What’s more, Aramco’s espousal of SPARK will also help businesses indulge in technological development, manufacturing and exports channels and build a world-class energy supply chain. Crown Prince Mohammed bin Salman inaugurated the King Salman Energy Park at the King Abdulaziz Center for World Culture (Ithra) on Monday.

During the groundbreaking ceremony, Energy Minister and Aramco Chairman Khalid Al-Falih declared SPARK a special economic zone (SEZ) in which businesses can enjoy exclusive benefits. 

“We are looking forward to collaborating with our first anchor partners at SPARK,” said Saudi Aramco President and CEO, Amin Nasser.

SPARK has already attracted investment from foreign and local companies to produce and manufacture goods and services. The first phase of the project is expected to cost about $1.6 billion. 

The park is set to attract industrial investors in the water, power, petrochemical and wastewater sectors, among others. 

Facilities at SPARK will also help investors bridge gaps in local production back home, increasing competition in the long run.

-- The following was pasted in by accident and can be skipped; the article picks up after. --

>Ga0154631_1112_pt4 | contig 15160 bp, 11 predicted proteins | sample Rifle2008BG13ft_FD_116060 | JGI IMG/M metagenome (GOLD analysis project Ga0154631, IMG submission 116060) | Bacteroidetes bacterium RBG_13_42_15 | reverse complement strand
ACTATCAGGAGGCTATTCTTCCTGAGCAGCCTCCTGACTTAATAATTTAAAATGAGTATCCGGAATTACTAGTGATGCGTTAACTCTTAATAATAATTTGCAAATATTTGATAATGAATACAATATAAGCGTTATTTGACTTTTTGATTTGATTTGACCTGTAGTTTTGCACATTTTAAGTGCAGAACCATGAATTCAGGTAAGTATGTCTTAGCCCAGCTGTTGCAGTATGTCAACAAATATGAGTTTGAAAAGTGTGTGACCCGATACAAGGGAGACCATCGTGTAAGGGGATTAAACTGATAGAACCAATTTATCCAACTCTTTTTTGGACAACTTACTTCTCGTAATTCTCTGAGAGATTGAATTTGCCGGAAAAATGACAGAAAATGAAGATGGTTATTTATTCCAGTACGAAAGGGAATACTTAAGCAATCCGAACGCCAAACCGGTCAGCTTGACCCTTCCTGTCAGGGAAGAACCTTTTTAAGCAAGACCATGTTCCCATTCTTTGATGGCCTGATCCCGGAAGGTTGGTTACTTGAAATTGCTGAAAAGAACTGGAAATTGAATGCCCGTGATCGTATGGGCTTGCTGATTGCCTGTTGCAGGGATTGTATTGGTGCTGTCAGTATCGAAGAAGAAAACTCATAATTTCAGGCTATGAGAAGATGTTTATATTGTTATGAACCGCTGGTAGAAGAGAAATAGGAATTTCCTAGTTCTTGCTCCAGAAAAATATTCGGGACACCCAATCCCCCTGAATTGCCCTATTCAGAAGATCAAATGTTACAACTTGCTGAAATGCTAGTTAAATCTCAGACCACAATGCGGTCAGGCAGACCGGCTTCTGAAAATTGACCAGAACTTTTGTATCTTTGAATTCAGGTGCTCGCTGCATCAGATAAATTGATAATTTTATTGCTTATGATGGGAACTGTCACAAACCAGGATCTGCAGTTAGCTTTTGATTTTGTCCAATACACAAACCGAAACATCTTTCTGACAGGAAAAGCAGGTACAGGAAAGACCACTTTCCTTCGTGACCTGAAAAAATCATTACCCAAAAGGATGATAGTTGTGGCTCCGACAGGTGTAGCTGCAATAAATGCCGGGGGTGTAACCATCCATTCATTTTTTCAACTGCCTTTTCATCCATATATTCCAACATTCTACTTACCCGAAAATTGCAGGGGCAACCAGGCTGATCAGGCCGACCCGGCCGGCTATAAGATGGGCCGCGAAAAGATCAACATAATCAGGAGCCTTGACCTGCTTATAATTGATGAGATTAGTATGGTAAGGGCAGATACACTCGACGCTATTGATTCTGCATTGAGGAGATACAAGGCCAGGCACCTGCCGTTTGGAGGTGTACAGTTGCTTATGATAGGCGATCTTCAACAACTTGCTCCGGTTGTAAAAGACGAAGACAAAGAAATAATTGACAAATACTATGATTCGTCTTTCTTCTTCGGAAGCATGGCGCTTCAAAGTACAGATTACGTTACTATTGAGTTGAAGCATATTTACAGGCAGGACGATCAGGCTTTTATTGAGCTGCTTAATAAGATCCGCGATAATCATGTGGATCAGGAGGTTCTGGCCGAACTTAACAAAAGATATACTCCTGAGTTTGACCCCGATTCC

“This energy city is exciting because it brings together a multitude of businesses,” Mark McCollum, president and CEO of Weatherford Corp, told SPARK.

“We firmly believe that collaboration and cooperation among service companies and individual providers to the energy sector is vital in breaking new ground.”

The King Salman Energy Park is also set to promote small and medium-sized enterprises. With focus on energy production, it also provides opportunities for investment in residential and commercial real estate projects.

Nasser said that the “King Salman Energy Park will spur a new era of growth for one of the Kingdom’s already thriving sectors. What’s more, it will serve as a central gateway to the region’s economies since Aramco is at the heart of the global oil and gas industry.”